The Girl

Not having any other place to be, and given that I recently bombed out of my first semester in college, I joined the Navy and went to Boot camp on April 8, 1968.

Boot camp was interesting, as were the times. Those who are old enough will remember the raw emotion of Vietnam and how volatile and alive the 60’s were. My company was comprised of 100 or so of us, with 80 being from New York. This assured a healthy dose of attitude, humor, and drama. As part of that New York mix, I was comfortable and amused, but also singled out by the company commander as someone with attitude. He would take me aside to tell me so but never actually punished me. As those kinds of guys go, he was actually soft and I believe he secretly respected me.

The weeks crawled by and mostly we marched for hours and hours. As it grew hotter outside with very high humidity (Great Lakes, Illinois), all that marching became real work and my body was growing fit and trim. We would also attend classes that were very boring. The only one I remember was about how to guard against venereal disease. That involved washing repeatedly from your knees to your belly button. By now all of us were dreaming of the chance to wash between our knees and belly buttons and sometime in early June we were given day passes to finally get off base.

At 19 I was still shy and unsure of myself. Some of this was covered up by bravado, and even though I almost always had a girlfriend, I was, and am, naturally introverted. On one of these passes late in Boot camp, I took a train alone into Chicago. On the way to wherever I was going to end up, I stopped into a small seedy sausage shop and bought a quick and delicious sausage I could eat while walking. Continuing my easy and long walk I eventually made my way into downtown Chicago and took a seat in a plaza surrounded by tall shiny buildings.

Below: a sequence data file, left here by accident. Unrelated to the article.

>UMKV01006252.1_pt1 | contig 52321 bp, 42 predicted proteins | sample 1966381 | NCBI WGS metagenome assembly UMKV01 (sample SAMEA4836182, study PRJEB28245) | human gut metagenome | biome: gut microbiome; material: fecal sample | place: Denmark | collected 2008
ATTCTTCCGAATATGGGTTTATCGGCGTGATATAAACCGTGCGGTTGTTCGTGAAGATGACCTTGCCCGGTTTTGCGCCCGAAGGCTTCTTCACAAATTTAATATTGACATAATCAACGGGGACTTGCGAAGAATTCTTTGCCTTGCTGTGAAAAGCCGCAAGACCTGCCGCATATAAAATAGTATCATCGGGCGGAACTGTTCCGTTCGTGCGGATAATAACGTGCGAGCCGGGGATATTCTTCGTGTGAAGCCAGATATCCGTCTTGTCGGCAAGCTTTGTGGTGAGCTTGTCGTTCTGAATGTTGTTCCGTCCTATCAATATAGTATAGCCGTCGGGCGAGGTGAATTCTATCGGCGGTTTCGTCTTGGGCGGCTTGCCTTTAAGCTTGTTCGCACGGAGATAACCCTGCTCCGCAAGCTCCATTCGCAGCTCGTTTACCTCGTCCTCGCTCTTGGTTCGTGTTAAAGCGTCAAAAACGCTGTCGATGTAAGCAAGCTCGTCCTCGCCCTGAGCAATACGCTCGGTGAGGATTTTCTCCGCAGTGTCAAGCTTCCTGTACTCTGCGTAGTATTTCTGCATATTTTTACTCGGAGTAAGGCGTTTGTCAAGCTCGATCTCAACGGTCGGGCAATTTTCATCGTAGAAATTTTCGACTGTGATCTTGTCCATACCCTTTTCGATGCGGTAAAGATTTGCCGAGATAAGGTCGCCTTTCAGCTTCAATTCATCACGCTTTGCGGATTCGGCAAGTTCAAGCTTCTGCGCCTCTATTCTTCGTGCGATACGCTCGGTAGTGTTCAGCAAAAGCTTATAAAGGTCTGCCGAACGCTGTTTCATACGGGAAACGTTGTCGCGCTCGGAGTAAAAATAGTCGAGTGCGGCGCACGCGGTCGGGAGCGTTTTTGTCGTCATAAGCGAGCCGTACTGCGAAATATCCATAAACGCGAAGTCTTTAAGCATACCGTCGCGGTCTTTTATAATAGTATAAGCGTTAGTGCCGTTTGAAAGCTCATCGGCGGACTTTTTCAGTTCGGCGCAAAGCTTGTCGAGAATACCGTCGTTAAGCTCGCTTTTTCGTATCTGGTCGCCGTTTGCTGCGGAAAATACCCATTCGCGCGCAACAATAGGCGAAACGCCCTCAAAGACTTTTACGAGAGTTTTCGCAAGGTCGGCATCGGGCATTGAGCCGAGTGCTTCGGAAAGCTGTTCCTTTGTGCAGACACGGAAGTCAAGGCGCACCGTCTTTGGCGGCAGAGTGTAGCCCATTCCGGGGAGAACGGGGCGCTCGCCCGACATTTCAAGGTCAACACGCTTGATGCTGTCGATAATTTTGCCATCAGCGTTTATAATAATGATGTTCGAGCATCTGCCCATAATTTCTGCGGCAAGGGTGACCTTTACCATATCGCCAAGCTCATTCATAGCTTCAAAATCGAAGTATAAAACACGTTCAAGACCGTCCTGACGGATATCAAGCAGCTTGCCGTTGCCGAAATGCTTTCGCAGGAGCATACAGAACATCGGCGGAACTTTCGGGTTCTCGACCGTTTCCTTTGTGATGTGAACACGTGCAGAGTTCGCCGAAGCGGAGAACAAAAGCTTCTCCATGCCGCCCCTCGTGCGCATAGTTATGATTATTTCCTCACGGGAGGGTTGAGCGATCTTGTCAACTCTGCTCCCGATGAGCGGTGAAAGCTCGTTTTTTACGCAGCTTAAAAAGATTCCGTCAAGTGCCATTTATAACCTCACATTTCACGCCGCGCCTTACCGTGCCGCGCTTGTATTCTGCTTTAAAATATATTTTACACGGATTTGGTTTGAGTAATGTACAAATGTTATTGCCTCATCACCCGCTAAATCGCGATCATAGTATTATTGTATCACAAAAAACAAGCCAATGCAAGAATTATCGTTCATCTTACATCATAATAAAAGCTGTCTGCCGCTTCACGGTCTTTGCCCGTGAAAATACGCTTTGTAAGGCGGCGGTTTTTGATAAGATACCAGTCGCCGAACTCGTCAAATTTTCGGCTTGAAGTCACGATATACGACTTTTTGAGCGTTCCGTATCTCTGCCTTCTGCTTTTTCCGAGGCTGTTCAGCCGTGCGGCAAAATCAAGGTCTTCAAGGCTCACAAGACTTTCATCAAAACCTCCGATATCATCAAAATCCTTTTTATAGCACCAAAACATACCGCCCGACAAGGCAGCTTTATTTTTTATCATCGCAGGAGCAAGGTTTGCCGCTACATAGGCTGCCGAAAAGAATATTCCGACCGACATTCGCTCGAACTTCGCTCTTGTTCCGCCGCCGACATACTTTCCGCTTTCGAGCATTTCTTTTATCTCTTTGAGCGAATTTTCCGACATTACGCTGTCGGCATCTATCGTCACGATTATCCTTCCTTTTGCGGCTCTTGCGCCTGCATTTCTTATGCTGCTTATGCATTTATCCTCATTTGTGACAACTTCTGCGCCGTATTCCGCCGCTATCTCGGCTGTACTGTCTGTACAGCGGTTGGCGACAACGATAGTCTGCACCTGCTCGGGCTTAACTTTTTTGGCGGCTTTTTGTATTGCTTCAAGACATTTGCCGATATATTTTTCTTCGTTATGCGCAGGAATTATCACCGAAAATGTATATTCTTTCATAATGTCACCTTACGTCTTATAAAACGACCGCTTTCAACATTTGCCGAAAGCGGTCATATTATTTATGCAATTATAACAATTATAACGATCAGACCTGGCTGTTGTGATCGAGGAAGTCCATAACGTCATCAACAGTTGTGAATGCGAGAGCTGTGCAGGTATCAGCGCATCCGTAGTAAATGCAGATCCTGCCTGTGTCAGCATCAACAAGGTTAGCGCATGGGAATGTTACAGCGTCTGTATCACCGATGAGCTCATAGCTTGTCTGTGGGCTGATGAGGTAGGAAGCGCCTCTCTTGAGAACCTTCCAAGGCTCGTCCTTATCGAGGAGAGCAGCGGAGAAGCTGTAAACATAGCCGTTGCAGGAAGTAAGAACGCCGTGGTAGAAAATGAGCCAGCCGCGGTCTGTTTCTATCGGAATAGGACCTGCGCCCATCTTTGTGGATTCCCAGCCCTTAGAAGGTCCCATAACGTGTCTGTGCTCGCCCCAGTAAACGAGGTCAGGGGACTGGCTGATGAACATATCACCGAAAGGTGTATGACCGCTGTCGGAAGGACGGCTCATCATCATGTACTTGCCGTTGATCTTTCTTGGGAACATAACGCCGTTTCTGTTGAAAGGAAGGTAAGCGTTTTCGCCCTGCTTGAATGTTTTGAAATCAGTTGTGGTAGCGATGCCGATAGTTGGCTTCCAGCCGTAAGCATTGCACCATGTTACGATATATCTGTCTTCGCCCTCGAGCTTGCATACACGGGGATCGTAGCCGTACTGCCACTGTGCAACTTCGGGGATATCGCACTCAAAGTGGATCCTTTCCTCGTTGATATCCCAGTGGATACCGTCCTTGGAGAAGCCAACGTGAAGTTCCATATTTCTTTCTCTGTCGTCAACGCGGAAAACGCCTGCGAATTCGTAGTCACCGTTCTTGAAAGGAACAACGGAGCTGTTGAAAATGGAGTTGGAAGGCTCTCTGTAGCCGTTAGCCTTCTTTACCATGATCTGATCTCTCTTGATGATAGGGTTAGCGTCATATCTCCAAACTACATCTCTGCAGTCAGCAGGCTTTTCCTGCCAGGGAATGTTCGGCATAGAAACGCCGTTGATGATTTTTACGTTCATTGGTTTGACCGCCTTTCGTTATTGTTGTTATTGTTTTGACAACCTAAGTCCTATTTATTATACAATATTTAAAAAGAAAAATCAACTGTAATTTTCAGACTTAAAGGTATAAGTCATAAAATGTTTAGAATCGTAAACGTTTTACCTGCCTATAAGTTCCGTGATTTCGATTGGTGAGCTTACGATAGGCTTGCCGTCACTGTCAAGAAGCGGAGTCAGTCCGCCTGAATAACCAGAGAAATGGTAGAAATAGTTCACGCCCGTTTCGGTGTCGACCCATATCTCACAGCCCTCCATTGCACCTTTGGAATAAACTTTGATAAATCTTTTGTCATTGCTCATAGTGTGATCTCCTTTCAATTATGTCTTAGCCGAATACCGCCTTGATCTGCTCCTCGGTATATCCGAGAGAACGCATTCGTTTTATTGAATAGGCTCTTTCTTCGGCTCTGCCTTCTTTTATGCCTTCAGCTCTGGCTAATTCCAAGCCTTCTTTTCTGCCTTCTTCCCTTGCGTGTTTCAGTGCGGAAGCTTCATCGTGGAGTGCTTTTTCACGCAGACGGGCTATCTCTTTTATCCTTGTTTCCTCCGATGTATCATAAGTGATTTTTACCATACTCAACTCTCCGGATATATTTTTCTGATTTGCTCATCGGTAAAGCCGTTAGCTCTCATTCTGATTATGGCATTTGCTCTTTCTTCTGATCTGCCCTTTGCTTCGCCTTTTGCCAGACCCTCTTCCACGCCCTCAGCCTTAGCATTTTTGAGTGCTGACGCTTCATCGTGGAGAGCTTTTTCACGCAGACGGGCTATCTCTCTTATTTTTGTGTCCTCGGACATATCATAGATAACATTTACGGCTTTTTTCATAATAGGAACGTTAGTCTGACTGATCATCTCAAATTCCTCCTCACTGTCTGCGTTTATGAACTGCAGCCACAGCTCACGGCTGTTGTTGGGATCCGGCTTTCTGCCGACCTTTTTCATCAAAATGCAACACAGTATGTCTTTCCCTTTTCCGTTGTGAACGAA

It was then that I saw a very pretty girl, about my age, sitting alone on a bench across from me. She had long curly blonde hair, a blue dress, and a real sweet face. She was so pretty that I anguished about getting up and approaching her. Somehow I mustered the courage and walked over to her. We sat together and talked for awhile and all too soon she said she had to get back to work, but enjoyed our conversation. I asked her if we could meet again next week and she quickly agreed so we set up a time to meet in this same place. I know I was happy and excited as I made my way back to the train station.

At 19, a week is still a long time. How long? Just long enough for a shy and uncertain sailor to begin to have doubts. I did not doubt that she would be there, but I did wonder if she would continue to find me interesting, what we would talk about, and what the point might be since Boot camp would be ending in a few weeks. So I did what shy boys do….I did nothing. I didn’t go, and instead went with some friends to Milwaukee.

While it is true that I am happily married for 44 years, it is also true that it is the things never done that haunt us as we get older. Perhaps I am at an age when these lost opportunities grow larger, while the time I have left grows shorter. And maybe, just maybe, there is a fine looking woman, about my age, who wonders why that nice boy never showed up the following week.

60 thoughts on “The Girl

  1. Enjoyed the story, Mike. Wonderful that your long and happy marriage has been part of your path in life! I have regret about some of my choices, but try not to judge myself too harshly. I now try to tune into my intuition. Those loud and clear messages are no longer ignored!


  2. So many short and not-so-short friendships we have in life, and as we age, we wonder what ever happened to this or that person. I make up the endings and it’s always happy, because why not. So perhaps that next wk the pretty young woman’s boyfriend was there to confront you, and it was just as well that you didn’t show. Great story and post, Mike.